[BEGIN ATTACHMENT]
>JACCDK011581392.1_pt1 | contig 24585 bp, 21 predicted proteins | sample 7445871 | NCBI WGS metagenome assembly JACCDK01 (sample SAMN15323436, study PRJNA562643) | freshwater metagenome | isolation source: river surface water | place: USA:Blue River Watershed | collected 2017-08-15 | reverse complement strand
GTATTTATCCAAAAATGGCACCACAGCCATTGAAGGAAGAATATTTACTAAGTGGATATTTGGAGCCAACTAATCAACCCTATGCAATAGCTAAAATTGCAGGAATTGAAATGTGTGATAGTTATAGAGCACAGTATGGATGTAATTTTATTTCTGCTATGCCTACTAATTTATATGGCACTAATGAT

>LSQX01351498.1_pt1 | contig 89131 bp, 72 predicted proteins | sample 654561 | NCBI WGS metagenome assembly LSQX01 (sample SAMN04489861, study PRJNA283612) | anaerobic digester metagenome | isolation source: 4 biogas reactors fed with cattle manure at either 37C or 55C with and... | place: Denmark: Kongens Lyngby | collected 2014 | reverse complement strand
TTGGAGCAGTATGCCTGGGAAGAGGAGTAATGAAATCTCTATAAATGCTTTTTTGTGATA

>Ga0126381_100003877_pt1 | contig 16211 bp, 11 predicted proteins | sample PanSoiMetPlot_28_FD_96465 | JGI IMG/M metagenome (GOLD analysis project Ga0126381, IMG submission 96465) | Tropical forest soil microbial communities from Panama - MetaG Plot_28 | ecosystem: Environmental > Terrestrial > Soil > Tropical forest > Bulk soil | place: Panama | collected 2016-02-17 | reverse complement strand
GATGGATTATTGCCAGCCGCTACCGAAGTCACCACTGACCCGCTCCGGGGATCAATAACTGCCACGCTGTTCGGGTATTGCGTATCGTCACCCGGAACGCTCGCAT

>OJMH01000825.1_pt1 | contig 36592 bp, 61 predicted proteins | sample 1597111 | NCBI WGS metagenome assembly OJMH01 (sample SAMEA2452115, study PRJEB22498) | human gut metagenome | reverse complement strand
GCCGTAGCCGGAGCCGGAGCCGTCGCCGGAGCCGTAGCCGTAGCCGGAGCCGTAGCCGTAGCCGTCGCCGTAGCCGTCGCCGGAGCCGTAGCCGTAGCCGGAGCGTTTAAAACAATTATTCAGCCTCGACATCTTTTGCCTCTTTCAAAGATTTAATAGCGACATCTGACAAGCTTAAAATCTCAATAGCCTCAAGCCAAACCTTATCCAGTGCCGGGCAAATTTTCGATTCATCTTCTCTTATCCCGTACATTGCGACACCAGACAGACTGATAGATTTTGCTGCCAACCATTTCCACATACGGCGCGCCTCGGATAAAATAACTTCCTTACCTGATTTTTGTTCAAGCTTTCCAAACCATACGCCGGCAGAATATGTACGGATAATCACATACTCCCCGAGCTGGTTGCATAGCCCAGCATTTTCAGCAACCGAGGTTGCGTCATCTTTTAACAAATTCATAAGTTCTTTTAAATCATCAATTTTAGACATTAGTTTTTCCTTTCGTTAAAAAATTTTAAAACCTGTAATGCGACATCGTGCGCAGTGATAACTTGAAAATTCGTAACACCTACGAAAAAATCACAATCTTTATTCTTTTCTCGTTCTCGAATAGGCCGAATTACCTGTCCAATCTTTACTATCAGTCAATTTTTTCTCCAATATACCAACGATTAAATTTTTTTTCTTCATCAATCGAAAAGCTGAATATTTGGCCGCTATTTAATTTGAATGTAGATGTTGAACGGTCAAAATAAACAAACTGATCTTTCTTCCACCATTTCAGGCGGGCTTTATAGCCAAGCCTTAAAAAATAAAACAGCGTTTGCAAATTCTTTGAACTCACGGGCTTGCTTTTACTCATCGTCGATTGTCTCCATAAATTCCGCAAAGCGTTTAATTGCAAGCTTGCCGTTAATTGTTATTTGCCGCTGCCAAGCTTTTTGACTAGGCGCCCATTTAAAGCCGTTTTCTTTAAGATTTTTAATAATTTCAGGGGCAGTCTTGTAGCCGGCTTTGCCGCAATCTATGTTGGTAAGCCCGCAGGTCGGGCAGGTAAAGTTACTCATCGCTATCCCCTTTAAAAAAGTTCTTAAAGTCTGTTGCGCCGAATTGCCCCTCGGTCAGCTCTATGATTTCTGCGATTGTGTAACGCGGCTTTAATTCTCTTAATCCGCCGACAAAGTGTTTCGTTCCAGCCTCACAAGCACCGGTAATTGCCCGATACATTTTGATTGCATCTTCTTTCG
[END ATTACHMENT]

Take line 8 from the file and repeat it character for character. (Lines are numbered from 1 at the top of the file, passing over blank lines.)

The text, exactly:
GCCGTAGCCGGAGCCGGAGCCGTCGCCGGAGCCGTAGCCGTAGCCGGAGCCGTAGCCGTAGCCGTCGCCGTAGCCGTCGCCGGAGCCGTAGCCGTAGCCGGAGCGTTTAAAACAATTATTCAGCCTCGACATCTTTTGCCTCTTTCAAAGATTTAATAGCGACATCTGACAAGCTTAAAATCTCAATAGCCTCAAGCCAAACCTTATCCAGTGCCGGGCAAATTTTCGATTCATCTTCTCTTATCCCGTACATTGCGACACCAGACAGACTGATAGATTTTGCTGCCAACCATTTCCACATACGGCGCGCCTCGGATAAAATAACTTCCTTACCTGATTTTTGTTCAAGCTTTCCAAACCATACGCCGGCAGAATATGTACGGATAATCACATACTCCCCGAGCTGGTTGCATAGCCCAGCATTTTCAGCAACCGAGGTTGCGTCATCTTTTAACAAATTCATAAGTTCTTTTAAATCATCAATTTTAGACATTAGTTTTTCCTTTCGTTAAAAAATTTTAAAACCTGTAATGCGACATCGTGCGCAGTGATAACTTGAAAATTCGTAACACCTACGAAAAAATCACAATCTTTATTCTTTTCTCGTTCTCGAATAGGCCGAATTACCTGTCCAATCTTTACTATCAGTCAATTTTTTCTCCAATATACCAACGATTAAATTTTTTTTCTTCATCAATCGAAAAGCTGAATATTTGGCCGCTATTTAATTTGAATGTAGATGTTGAACGGTCAAAATAAACAAACTGATCTTTCTTCCACCATTTCAGGCGGGCTTTATAGCCAAGCCTTAAAAAATAAAACAGCGTTTGCAAATTCTTTGAACTCACGGGCTTGCTTTTACTCATCGTCGATTGTCTCCATAAATTCCGCAAAGCGTTTAATTGCAAGCTTGCCGTTAATTGTTATTTGCCGCTGCCAAGCTTTTTGACTAGGCGCCCATTTAAAGCCGTTTTCTTTAAGATTTTTAATAATTTCAGGGGCAGTCTTGTAGCCGGCTTTGCCGCAATCTATGTTGGTAAGCCCGCAGGTCGGGCAGGTAAAGTTACTCATCGCTATCCCCTTTAAAAAAGTTCTTAAAGTCTGTTGCGCCGAATTGCCCCTCGGTCAGCTCTATGATTTCTGCGATTGTGTAACGCGGCTTTAATTCTCTTAATCCGCCGACAAAGTGTTTCGTTCCAGCCTCACAAGCACCGGTAATTGCCCGATACATTTTGATTGCATCTTCTTTCG